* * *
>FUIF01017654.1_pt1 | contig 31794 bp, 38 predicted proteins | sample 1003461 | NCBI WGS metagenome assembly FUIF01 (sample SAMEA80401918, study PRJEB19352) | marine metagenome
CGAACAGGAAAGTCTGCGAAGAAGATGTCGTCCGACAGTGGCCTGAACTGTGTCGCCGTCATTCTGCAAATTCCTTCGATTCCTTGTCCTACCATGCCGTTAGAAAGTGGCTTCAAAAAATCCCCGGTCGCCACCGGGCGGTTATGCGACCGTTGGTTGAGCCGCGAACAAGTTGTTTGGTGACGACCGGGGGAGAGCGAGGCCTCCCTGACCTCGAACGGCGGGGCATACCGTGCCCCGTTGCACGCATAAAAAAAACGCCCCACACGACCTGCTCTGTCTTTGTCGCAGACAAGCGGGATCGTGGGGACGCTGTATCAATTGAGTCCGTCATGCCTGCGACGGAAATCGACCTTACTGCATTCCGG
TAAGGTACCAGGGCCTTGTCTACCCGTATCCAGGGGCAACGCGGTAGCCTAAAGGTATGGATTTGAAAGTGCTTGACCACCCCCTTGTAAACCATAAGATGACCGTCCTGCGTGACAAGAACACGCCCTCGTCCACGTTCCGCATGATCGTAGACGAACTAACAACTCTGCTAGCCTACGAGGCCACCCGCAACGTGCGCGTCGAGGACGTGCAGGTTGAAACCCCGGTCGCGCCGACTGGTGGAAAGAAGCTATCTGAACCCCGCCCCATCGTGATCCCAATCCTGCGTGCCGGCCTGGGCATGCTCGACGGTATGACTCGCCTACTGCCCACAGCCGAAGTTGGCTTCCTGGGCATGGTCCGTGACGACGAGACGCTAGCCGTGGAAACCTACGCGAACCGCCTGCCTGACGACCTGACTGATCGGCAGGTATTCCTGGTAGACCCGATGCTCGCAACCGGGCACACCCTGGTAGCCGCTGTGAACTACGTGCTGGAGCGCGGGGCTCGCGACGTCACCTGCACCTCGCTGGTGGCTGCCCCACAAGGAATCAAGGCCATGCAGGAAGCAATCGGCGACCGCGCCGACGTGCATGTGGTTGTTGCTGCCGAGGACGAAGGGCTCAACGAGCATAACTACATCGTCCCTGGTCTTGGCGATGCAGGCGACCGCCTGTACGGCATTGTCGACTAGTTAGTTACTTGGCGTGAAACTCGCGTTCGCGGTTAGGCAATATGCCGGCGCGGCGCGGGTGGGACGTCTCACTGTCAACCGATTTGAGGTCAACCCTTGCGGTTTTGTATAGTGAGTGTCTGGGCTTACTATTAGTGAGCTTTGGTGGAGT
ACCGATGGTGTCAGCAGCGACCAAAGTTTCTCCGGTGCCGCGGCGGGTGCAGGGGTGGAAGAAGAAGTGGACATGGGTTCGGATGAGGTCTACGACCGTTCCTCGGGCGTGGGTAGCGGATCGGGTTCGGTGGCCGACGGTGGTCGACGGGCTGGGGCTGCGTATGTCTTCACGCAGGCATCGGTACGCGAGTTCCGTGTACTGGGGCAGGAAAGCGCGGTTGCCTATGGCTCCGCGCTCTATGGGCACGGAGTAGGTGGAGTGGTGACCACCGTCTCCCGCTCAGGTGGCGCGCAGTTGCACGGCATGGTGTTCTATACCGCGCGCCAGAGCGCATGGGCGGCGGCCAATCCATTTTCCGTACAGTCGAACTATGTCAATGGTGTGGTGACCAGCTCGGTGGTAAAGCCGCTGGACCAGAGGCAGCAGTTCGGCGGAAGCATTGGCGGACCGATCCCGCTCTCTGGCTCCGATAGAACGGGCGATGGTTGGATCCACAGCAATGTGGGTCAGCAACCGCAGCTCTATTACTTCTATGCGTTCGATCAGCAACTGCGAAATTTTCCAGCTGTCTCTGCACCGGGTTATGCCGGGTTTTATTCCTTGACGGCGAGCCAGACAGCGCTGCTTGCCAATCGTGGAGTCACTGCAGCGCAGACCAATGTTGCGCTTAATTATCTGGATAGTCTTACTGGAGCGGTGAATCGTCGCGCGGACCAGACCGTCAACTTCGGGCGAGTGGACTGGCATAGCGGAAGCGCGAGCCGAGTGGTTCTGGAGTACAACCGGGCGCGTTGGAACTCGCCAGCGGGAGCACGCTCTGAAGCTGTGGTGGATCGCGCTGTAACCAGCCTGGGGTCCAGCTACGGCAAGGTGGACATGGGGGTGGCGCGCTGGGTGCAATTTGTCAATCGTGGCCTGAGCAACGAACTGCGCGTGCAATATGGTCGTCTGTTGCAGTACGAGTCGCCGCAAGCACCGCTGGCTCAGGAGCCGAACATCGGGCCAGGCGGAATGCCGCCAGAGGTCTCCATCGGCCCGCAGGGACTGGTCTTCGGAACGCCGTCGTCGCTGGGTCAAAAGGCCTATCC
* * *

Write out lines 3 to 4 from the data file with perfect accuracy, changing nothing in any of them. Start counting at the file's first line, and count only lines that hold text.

TAAGGTACCAGGGCCTTGTCTACCCGTATCCAGGGGCAACGCGGTAGCCTAAAGGTATGGATTTGAAAGTGCTTGACCACCCCCTTGTAAACCATAAGATGACCGTCCTGCGTGACAAGAACACGCCCTCGTCCACGTTCCGCATGATCGTAGACGAACTAACAACTCTGCTAGCCTACGAGGCCACCCGCAACGTGCGCGTCGAGGACGTGCAGGTTGAAACCCCGGTCGCGCCGACTGGTGGAAAGAAGCTATCTGAACCCCGCCCCATCGTGATCCCAATCCTGCGTGCCGGCCTGGGCATGCTCGACGGTATGACTCGCCTACTGCCCACAGCCGAAGTTGGCTTCCTGGGCATGGTCCGTGACGACGAGACGCTAGCCGTGGAAACCTACGCGAACCGCCTGCCTGACGACCTGACTGATCGGCAGGTATTCCTGGTAGACCCGATGCTCGCAACCGGGCACACCCTGGTAGCCGCTGTGAACTACGTGCTGGAGCGCGGGGCTCGCGACGTCACCTGCACCTCGCTGGTGGCTGCCCCACAAGGAATCAAGGCCATGCAGGAAGCAATCGGCGACCGCGCCGACGTGCATGTGGTTGTTGCTGCCGAGGACGAAGGGCTCAACGAGCATAACTACATCGTCCCTGGTCTTGGCGATGCAGGCGACCGCCTGTACGGCATTGTCGACTAGTTAGTTACTTGGCGTGAAACTCGCGTTCGCGGTTAGGCAATATGCCGGCGCGGCGCGGGTGGGACGTCTCACTGTCAACCGATTTGAGGTCAACCCTTGCGGTTTTGTATAGTGAGTGTCTGGGCTTACTATTAGTGAGCTTTGGTGGAGT
ACCGATGGTGTCAGCAGCGACCAAAGTTTCTCCGGTGCCGCGGCGGGTGCAGGGGTGGAAGAAGAAGTGGACATGGGTTCGGATGAGGTCTACGACCGTTCCTCGGGCGTGGGTAGCGGATCGGGTTCGGTGGCCGACGGTGGTCGACGGGCTGGGGCTGCGTATGTCTTCACGCAGGCATCGGTACGCGAGTTCCGTGTACTGGGGCAGGAAAGCGCGGTTGCCTATGGCTCCGCGCTCTATGGGCACGGAGTAGGTGGAGTGGTGACCACCGTCTCCCGCTCAGGTGGCGCGCAGTTGCACGGCATGGTGTTCTATACCGCGCGCCAGAGCGCATGGGCGGCGGCCAATCCATTTTCCGTACAGTCGAACTATGTCAATGGTGTGGTGACCAGCTCGGTGGTAAAGCCGCTGGACCAGAGGCAGCAGTTCGGCGGAAGCATTGGCGGACCGATCCCGCTCTCTGGCTCCGATAGAACGGGCGATGGTTGGATCCACAGCAATGTGGGTCAGCAACCGCAGCTCTATTACTTCTATGCGTTCGATCAGCAACTGCGAAATTTTCCAGCTGTCTCTGCACCGGGTTATGCCGGGTTTTATTCCTTGACGGCGAGCCAGACAGCGCTGCTTGCCAATCGTGGAGTCACTGCAGCGCAGACCAATGTTGCGCTTAATTATCTGGATAGTCTTACTGGAGCGGTGAATCGTCGCGCGGACCAGACCGTCAACTTCGGGCGAGTGGACTGGCATAGCGGAAGCGCGAGCCGAGTGGTTCTGGAGTACAACCGGGCGCGTTGGAACTCGCCAGCGGGAGCACGCTCTGAAGCTGTGGTGGATCGCGCTGTAACCAGCCTGGGGTCCAGCTACGGCAAGGTGGACATGGGGGTGGCGCGCTGGGTGCAATTTGTCAATCGTGGCCTGAGCAACGAACTGCGCGTGCAATATGGTCGTCTGTTGCAGTACGAGTCGCCGCAAGCACCGCTGGCTCAGGAGCCGAACATCGGGCCAGGCGGAATGCCGCCAGAGGTCTCCATCGGCCCGCAGGGACTGGTCTTCGGAACGCCGTCGTCGCTGGGTCAAAAGGCCTATCC